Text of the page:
Friendship Force members and clubs around the world are doing spectacular work all the time!
Look here for news, stories and information on upcoming FFI events worldwide.
By: Rozlynn Worrall, Volunteer Coordinator, FFI Photography Club Clusters, Member of FF Sacramento, California, USA
Are you interested in photography? Would you like to learn and practice your skills with other Friendship Force members and take stunning, story-telling, and newsworthy photographs? Most of all, do you love Friendship Force and want to grow the Friendship Force membership by showing the rest of the world what we do and how we work to create peace through friendship.
Start or join an FFI Photography Club Cluster (FFIPhotoCC). FFIPhotoCC offers free online photography programs, resource links, and calendar reminders for FFI Photography Club Cluster members. For more information, take a look at “Develop a Photo Cluster with a Purpose in your Club” on the Member Resources page
Two programs available through FFIPhotoCC are the “Monthly FOCUS (MF)” and the “Quarterly CHALLENGE (QC).” Monthly Focuses build readiness skills each month through learning and practice. Quarterly Challenges challenge photographers of all skill levels each quarter to apply those skills to a Friendship-Force-related theme. You can view all of the 2019 Monthly FOCUS themes on the FFIPhotoCC Share Site.
Four Quarterly CHALLENGES provide FFIPhotoCC photographers an ongoing opportunity throughout the year to capture the essence of Friendship Force in their photographs. These Challenges are more abstract and more difficult to capture than the Monthly FOCUS themes. These are more than candid shots. Taking Quarterly Challenge photos takes pre-planning and may need involvement of other club members to produce the backdrop for the photographic and “newsworthy” opportunity to happen.
Planning and producing photographic opportunities during a Journey is a unique way to demonstrate an insider’s experience of what building peace through friendship really looks like. You can show faces and experiences beyond the banners, hugs, group photos, and dinner table toasts. Another way to find an opportunity for excellent photos is to attend or participate in larger community events. These may not only bring together diverse ethnicities, age groups, and genders for rich image backgrounds and subjects, but also may attract local news agencies and potential new members.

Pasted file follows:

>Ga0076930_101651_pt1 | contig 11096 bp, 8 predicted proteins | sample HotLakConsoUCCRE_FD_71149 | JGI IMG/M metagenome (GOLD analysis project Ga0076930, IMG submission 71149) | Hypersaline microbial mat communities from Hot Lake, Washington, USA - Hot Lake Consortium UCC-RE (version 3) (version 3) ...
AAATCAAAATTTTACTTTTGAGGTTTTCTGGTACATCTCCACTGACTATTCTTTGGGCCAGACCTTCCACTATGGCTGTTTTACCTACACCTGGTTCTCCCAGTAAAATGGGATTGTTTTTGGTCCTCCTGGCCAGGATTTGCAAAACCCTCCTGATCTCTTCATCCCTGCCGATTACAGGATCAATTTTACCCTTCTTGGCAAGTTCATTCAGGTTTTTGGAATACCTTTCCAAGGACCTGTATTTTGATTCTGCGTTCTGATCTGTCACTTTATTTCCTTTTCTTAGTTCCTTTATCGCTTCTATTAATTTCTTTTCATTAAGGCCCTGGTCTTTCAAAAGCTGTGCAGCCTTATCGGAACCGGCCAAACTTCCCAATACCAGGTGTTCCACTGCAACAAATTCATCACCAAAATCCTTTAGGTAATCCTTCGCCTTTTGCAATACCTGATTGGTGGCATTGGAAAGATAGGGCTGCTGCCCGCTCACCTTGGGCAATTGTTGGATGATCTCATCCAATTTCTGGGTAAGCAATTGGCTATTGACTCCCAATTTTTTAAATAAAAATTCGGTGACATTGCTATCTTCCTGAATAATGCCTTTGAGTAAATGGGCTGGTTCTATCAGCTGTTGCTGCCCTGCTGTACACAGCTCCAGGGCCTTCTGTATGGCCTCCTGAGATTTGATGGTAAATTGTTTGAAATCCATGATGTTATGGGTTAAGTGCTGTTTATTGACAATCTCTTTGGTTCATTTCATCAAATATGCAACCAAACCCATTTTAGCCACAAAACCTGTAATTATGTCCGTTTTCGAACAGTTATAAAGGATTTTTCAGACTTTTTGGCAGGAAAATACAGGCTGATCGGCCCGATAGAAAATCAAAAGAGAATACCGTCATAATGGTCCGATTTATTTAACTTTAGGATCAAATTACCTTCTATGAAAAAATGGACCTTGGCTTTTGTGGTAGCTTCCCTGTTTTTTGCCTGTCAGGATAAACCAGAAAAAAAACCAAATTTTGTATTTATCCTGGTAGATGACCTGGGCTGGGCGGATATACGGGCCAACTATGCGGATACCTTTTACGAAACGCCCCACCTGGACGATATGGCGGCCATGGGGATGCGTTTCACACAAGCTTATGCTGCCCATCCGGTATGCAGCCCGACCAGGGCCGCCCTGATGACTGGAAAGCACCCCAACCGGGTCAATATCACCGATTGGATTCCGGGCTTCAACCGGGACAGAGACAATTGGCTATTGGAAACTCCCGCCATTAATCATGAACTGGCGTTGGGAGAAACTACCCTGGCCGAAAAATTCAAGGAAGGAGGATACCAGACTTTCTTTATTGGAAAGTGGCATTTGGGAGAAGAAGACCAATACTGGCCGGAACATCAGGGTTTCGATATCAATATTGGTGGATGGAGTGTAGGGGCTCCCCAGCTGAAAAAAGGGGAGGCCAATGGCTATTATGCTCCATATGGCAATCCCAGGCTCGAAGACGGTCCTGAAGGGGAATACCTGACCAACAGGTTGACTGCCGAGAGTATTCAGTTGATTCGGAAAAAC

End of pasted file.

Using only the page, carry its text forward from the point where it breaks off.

The Quarterly Challenges for 2019 are:
QC1: “Faces not Places”
QC2: “Acts of Kindness”
QC3: “Shared Experience”
QC4: “Service to Others”
When three people from the same club express an interest in FFIPhotoCC and sign up, those three members will receive an invitation to join the FFIPhotoCC Share Site on Shutterfly, where cluster organizers will find ideas, resources, and specific albums to upload and share their cluster’s 3-5 best photos in each category.
Beginners through expert photographers with a camera phone, tablet, automatic preset camera, or Digital Single Lens Reflex Camera (DSLR) are welcome whatever their skill level. The only requirement is that members are motivated to become better photographers, not only for personal use, but also as FFI volunteer photographers who can capture the essence of Friendship Force to share with the world.
The FFIPhotoCC Share Site is up and running. A comprehensive program with resources is ready. What’s missing now are more clubs to participate!
Last year, 61 individuals from around the world expressed an interest in FFI Photography Club Clusters, resulting in six FFI Photography Club Clusters that have been issued invitations to the FFIPhotoCC Shutterfly Share Site. Four more clusters need just one member to become a cluster, and single members of five clubs are interested. Are you interested?
Clusters start by simply signing up – we hope you will join us in 2019!
Editor’s Note: The Friendship Force Planning Team wants to share the information below to give more insight into the 2020 Matching Process.
The chart below contains data collected during the 2020 Matching Process. This information shows the total number of clubs in each country, how many weeks those clubs agreed to host, and how many first-preference requests each country had for 2020. If a country is not listed in the chart, it means that the clubs in that country did not agree to host in 2020.
As a reminder, the Matching Process has been conducted somewhat differently this year. You can review the changes in detail at this blog post from July 2018. In the interest of fairness, clubs that have been hosted in Europe in the past three years were not allocated a Journey to Europe in 2020.